By: Walter Ruby, FFEU Muslim-Jewish Programs Director
FFEU Kickstarts Muslim-Jewish Solidarity Committees
In January 2014, FFEU opened a new chapter in its quest to create closer ties between Muslims and Jews in cities and metropolitan areas across North America with the creation of the first Muslim-Jewish Solidarity Committees in New Jersey, Washington D.C., Los Angeles, Toronto, Queens, and Atlanta. A fourth Solidarity Committee is also slated to be activated later this week in Queens, NY. The Canadian Association of Jews and Muslims, an existing organization with close ties to FFEU, will work to bring together Jews and Muslims in Toronto and other parts of Canada as well. We hope that solidarity committees will soon be created in other cities where FFEU has worked successfully with local Muslim and Jewish communities to build ties of communication, reconciliation and cooperation over the past six years.
The Solidarity Committees will build on the inspiring success of the Weekend of Twinning in order to strengthen Muslim-Jewish communication in communities across North America on a year-round basis. The Solidarity Committees will serve as umbrella bodies for Muslim-Jewish relations in their metropolitan areas, with the task of coordinating and publicizing the work of local Muslim-Jewish groups, which until now have often been unaware of the work being done by others in their own areas. The Muslim-Jewish Solidarity Committees will also be able to use the FFEU blog to advertise events and post reflections on their own work.
Several of the solidarity committees are organizing sub-committees focused on specific tasks; including Standing Up for Each Other, Muslims and Jews taking joint public stands against hate crimes, incitement or discrimination directed at either community; Learning About Each Other, programming that will counteract Islamophobia and anti-Semitism within our respective communities; and Organizing and Publicizing Cultural, Festive and Social Service Events, in order to deepen communal ties and allow individual Jews and Muslims to connect on a personal level.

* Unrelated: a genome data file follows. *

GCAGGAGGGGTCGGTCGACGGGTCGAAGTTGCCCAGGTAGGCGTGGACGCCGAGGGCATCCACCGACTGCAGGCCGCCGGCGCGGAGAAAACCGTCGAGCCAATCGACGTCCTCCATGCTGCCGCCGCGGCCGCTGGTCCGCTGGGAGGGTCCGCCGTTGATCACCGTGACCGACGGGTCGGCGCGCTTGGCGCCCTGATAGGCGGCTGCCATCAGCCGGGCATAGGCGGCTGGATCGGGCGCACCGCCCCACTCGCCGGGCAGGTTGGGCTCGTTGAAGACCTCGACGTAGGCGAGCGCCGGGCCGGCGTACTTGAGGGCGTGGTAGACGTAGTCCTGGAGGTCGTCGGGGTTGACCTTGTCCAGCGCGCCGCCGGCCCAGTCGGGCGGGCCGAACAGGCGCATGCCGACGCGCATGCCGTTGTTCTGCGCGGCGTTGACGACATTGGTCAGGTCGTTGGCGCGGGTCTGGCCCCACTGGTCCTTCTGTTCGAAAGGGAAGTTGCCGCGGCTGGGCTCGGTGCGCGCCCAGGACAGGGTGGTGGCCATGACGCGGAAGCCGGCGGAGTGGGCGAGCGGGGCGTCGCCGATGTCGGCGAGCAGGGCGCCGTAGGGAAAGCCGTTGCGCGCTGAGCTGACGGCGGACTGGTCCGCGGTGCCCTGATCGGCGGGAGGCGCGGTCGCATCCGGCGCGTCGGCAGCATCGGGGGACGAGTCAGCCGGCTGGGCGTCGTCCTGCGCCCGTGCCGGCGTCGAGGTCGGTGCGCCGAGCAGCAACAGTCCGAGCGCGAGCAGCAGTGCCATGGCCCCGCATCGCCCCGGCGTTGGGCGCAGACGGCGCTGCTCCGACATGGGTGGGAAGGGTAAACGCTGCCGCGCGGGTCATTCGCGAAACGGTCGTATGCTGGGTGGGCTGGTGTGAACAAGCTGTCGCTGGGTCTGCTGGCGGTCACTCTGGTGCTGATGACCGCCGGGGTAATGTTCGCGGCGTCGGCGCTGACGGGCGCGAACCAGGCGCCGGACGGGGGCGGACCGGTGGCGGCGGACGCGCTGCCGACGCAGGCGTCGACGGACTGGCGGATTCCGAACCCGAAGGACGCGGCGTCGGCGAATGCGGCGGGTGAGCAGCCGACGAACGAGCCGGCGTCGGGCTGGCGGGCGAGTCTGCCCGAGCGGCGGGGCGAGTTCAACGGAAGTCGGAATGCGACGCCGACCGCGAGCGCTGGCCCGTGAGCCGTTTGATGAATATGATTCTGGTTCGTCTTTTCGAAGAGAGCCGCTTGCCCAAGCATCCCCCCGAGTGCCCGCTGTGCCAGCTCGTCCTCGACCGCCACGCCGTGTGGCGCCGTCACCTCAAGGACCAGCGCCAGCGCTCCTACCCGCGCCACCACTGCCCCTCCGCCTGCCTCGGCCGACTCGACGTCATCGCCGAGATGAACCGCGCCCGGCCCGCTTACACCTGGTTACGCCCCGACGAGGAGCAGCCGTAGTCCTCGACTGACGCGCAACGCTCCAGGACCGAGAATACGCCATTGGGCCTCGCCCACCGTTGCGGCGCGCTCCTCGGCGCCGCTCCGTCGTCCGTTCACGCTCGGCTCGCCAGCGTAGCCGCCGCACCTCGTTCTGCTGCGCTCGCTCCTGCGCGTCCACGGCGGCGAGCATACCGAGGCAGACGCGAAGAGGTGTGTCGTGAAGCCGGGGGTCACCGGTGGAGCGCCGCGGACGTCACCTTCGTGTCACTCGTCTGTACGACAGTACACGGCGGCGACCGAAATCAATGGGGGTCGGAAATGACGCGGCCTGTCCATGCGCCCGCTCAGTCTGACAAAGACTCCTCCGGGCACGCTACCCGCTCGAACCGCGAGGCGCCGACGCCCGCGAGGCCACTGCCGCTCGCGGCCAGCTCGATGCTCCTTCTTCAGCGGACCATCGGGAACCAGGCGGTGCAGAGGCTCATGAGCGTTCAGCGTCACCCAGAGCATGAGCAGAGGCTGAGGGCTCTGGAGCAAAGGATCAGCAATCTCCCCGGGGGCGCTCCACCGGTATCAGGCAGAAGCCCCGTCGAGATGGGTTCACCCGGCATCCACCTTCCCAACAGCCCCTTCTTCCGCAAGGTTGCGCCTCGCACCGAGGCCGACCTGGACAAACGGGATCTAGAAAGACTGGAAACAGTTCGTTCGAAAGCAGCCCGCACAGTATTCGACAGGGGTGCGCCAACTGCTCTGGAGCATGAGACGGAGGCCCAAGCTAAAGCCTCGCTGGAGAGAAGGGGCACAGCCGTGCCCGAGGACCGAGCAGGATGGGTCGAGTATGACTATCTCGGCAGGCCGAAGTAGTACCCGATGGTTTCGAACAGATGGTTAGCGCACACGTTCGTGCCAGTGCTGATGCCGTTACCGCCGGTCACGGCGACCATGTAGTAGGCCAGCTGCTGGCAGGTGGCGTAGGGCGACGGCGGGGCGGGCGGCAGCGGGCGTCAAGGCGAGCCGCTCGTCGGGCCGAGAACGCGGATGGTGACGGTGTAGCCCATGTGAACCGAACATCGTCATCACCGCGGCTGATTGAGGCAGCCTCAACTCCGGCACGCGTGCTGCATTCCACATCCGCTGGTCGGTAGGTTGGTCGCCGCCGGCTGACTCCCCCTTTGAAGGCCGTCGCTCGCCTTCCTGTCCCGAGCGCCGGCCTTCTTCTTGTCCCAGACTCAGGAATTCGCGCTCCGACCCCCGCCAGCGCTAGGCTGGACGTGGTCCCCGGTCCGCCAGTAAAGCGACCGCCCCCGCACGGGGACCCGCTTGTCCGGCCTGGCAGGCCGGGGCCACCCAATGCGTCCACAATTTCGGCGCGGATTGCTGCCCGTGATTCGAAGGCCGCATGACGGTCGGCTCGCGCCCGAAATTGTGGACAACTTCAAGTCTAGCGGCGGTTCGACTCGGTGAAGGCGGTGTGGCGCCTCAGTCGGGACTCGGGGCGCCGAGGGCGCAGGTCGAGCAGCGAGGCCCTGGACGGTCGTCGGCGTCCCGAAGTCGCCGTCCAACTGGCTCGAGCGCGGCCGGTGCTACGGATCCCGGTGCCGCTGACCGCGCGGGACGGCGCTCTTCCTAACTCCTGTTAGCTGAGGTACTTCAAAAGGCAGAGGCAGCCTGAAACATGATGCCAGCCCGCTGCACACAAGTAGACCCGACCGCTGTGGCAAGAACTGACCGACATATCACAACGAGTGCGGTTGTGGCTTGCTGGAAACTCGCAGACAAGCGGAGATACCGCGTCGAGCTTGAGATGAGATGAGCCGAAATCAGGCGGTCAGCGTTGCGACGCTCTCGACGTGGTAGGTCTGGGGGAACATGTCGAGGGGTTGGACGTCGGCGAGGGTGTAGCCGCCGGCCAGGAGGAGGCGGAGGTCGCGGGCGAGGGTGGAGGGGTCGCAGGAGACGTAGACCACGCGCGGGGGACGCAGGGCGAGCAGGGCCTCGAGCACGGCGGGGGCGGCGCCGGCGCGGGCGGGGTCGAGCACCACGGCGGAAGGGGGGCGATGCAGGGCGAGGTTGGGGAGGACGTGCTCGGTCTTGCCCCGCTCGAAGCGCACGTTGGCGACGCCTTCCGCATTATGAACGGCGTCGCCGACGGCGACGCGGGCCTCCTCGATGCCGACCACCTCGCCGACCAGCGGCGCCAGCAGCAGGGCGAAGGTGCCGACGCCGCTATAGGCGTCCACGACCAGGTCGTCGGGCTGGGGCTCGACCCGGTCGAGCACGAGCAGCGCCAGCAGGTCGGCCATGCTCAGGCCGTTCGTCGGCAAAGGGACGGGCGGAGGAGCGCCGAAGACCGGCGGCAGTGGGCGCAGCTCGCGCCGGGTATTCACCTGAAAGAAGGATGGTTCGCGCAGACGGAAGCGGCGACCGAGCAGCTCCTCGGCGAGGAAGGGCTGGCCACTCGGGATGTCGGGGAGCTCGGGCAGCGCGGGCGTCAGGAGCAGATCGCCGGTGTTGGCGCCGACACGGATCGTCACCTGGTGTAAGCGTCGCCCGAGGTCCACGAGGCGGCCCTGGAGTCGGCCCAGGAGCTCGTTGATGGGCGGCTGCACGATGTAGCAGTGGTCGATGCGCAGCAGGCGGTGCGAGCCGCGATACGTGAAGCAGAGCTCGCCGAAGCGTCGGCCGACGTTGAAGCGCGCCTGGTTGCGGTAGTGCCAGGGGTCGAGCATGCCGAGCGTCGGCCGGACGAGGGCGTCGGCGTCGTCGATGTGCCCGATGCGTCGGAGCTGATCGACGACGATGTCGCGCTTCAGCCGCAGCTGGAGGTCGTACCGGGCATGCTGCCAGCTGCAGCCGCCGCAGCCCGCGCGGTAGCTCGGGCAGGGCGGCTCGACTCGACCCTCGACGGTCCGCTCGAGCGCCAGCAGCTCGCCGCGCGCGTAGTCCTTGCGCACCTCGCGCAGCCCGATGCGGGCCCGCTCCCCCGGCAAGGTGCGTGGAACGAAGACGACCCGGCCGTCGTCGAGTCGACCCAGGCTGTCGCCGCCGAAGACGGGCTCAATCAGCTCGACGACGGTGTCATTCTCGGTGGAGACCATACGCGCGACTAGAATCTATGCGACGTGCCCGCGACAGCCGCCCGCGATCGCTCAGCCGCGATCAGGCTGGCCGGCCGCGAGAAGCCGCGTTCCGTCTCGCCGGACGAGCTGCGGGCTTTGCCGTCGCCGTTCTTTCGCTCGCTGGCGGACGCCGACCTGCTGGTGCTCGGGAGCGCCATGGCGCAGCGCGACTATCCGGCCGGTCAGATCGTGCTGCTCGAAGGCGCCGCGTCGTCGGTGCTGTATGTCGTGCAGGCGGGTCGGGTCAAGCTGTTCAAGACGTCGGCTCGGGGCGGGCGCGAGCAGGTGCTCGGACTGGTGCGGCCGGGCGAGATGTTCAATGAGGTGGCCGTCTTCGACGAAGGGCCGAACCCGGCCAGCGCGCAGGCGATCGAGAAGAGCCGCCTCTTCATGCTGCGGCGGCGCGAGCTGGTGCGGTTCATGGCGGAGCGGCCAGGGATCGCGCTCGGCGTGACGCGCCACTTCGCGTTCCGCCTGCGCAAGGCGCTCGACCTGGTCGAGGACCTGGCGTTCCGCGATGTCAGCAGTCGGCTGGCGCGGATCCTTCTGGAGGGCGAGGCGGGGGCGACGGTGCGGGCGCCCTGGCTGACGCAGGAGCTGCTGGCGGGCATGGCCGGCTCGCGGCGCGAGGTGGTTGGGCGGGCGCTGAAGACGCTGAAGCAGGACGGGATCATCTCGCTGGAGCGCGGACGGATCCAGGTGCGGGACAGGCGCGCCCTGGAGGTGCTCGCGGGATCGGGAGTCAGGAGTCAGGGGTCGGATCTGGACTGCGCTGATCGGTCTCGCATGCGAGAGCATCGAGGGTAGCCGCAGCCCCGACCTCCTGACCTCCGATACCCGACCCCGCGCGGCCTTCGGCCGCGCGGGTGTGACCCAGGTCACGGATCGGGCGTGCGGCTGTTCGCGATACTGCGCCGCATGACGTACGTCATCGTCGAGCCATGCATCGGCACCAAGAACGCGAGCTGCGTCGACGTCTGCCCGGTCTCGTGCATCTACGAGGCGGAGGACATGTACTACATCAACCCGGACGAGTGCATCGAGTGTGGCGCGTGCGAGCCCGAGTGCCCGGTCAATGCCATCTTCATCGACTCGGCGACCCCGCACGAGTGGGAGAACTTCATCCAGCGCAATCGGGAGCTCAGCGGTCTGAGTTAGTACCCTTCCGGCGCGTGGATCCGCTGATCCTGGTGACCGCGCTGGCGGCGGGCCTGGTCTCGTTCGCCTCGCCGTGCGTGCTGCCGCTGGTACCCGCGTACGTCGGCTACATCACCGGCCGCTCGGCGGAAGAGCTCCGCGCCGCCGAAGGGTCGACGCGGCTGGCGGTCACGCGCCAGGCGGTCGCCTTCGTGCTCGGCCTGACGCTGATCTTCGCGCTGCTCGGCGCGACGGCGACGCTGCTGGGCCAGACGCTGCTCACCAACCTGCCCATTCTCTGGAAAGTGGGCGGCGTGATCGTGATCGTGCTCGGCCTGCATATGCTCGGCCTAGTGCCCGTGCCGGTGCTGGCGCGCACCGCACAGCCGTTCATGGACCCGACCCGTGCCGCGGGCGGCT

There has already been exciting activity by several of the committees. Three members of the Greater Washington Muslim-Jewish Solidarity Committee, Symi Rom-Rymer, Dr. Maqsood Chaudhry and Parvez Khan, took part in the recent meeting of a Muslim-Jewish delegation with the Danish Ambassador to the U.S., spearheaded by FFEU, in order to protest Denmark’s recent adoption of a law outlawing kosher and halal slaughtering. Additionally, Rom-Rymer and her co-chair of the Standing Up for the Other Committee, Suhail Khan, recently contacted a local cable television station, DCTV to express concern about the recent airing of an virulently anti-Jewish documentary entitled “Understanding Anti-Semitism” by Holocaust denier Christopher Bollyn. Plans are underway for an event that will bring together rabbis and imams from around the Washington metropolitan area and get them more involved in Muslim-Jewish activities.
The New Jersey Solidarity Committee has focused attention on a case involving one of its members, the Islamic Center of Morris County (ICMC) in Rockaway, NJ. ICMC is fighting seemingly discriminatory rules by local zoning officials that forbid teaching Arabic and bringing catered food into the mosque. After hosting New Jersey Assistant Attorney General Paul Salvatoriello, who said his office is fully committed to ensuring that mosques or synagogues are able to exercise their full rights to freedom of religion, members of the Solidarity Committee attended a meeting of the Borough of Rockaway Land Use Board and addressed the board about the importance of ensuring that the mosque is accorded the same rights given to local synagogues and churches. At the end of the meeting the Board appeared to reverse previous positions and to acknowledge that there is no just cause to deny personnel at ICMC the right to teach Arabic, knowledge of which is necessary for the practice of Islam, or to prevent the use of chafing dishes or a coffee machine.
In Los Angeles, members have set a goal of developing joint programs across the sprawling metropolitan area that will strengthen Muslim-Jewish ties by working together to serve the larger community. There will be an effort to greatly increase the number of LA twinning events during the upcoming Weekend of Twinning. It is anticipated that Claremont-Lincoln University, an ecumenical and interreligious university with affiliated Muslim and Jewish seminaries (Banyan-Claremont and Jewish Institute of Religion), will sponsor a conference in the fall highlighting the deepening of Muslim-Jewish relations in LA. FFEU Chairman Russell Simmons will speak at Claremont-Lincoln graduation ceremonies in May.
According to FFEU President Rabbi Marc Schneier; “We are gratified that the Solidarity committees are off to such a strong start. We believe these committees will help propel Muslim-Jewish relations to the next level in cities across North America.”